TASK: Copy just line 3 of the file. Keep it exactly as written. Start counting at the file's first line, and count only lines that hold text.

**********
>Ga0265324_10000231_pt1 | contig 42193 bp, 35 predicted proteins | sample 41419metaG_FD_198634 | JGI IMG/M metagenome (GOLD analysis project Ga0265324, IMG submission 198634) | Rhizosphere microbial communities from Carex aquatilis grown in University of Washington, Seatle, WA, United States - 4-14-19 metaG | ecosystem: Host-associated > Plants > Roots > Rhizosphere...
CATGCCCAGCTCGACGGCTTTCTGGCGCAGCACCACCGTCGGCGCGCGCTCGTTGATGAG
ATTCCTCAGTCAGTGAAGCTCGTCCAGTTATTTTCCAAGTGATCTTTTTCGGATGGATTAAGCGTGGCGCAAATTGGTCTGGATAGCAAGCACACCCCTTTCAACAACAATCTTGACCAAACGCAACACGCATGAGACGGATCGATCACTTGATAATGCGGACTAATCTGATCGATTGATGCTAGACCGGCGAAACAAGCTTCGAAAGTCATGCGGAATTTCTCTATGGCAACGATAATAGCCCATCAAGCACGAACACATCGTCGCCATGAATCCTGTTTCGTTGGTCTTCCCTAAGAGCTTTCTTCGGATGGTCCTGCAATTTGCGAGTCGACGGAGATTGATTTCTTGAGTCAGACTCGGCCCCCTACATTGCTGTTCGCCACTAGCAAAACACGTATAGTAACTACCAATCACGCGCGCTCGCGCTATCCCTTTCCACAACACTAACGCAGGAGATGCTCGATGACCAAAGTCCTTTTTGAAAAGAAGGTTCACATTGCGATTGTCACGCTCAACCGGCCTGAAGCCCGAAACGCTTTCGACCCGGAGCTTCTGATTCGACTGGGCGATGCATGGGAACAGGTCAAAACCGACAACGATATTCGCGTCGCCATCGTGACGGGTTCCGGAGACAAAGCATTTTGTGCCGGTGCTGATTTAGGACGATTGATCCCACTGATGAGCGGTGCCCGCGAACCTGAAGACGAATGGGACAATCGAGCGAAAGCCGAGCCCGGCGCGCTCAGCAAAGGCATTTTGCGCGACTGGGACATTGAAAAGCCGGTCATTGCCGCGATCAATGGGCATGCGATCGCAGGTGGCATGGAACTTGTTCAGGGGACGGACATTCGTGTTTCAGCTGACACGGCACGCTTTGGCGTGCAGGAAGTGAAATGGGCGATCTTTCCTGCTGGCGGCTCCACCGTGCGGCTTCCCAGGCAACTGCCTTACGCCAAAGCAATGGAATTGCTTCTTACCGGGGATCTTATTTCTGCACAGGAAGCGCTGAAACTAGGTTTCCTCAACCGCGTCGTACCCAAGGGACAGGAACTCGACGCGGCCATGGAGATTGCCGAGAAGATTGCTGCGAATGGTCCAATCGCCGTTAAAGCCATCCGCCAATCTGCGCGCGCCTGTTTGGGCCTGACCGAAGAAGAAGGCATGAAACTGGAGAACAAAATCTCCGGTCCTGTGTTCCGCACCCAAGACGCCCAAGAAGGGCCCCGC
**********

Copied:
ATTCCTCAGTCAGTGAAGCTCGTCCAGTTATTTTCCAAGTGATCTTTTTCGGATGGATTAAGCGTGGCGCAAATTGGTCTGGATAGCAAGCACACCCCTTTCAACAACAATCTTGACCAAACGCAACACGCATGAGACGGATCGATCACTTGATAATGCGGACTAATCTGATCGATTGATGCTAGACCGGCGAAACAAGCTTCGAAAGTCATGCGGAATTTCTCTATGGCAACGATAATAGCCCATCAAGCACGAACACATCGTCGCCATGAATCCTGTTTCGTTGGTCTTCCCTAAGAGCTTTCTTCGGATGGTCCTGCAATTTGCGAGTCGACGGAGATTGATTTCTTGAGTCAGACTCGGCCCCCTACATTGCTGTTCGCCACTAGCAAAACACGTATAGTAACTACCAATCACGCGCGCTCGCGCTATCCCTTTCCACAACACTAACGCAGGAGATGCTCGATGACCAAAGTCCTTTTTGAAAAGAAGGTTCACATTGCGATTGTCACGCTCAACCGGCCTGAAGCCCGAAACGCTTTCGACCCGGAGCTTCTGATTCGACTGGGCGATGCATGGGAACAGGTCAAAACCGACAACGATATTCGCGTCGCCATCGTGACGGGTTCCGGAGACAAAGCATTTTGTGCCGGTGCTGATTTAGGACGATTGATCCCACTGATGAGCGGTGCCCGCGAACCTGAAGACGAATGGGACAATCGAGCGAAAGCCGAGCCCGGCGCGCTCAGCAAAGGCATTTTGCGCGACTGGGACATTGAAAAGCCGGTCATTGCCGCGATCAATGGGCATGCGATCGCAGGTGGCATGGAACTTGTTCAGGGGACGGACATTCGTGTTTCAGCTGACACGGCACGCTTTGGCGTGCAGGAAGTGAAATGGGCGATCTTTCCTGCTGGCGGCTCCACCGTGCGGCTTCCCAGGCAACTGCCTTACGCCAAAGCAATGGAATTGCTTCTTACCGGGGATCTTATTTCTGCACAGGAAGCGCTGAAACTAGGTTTCCTCAACCGCGTCGTACCCAAGGGACAGGAACTCGACGCGGCCATGGAGATTGCCGAGAAGATTGCTGCGAATGGTCCAATCGCCGTTAAAGCCATCCGCCAATCTGCGCGCGCCTGTTTGGGCCTGACCGAAGAAGAAGGCATGAAACTGGAGAACAAAATCTCCGGTCCTGTGTTCCGCACCCAAGACGCCCAAGAAGGGCCCCGC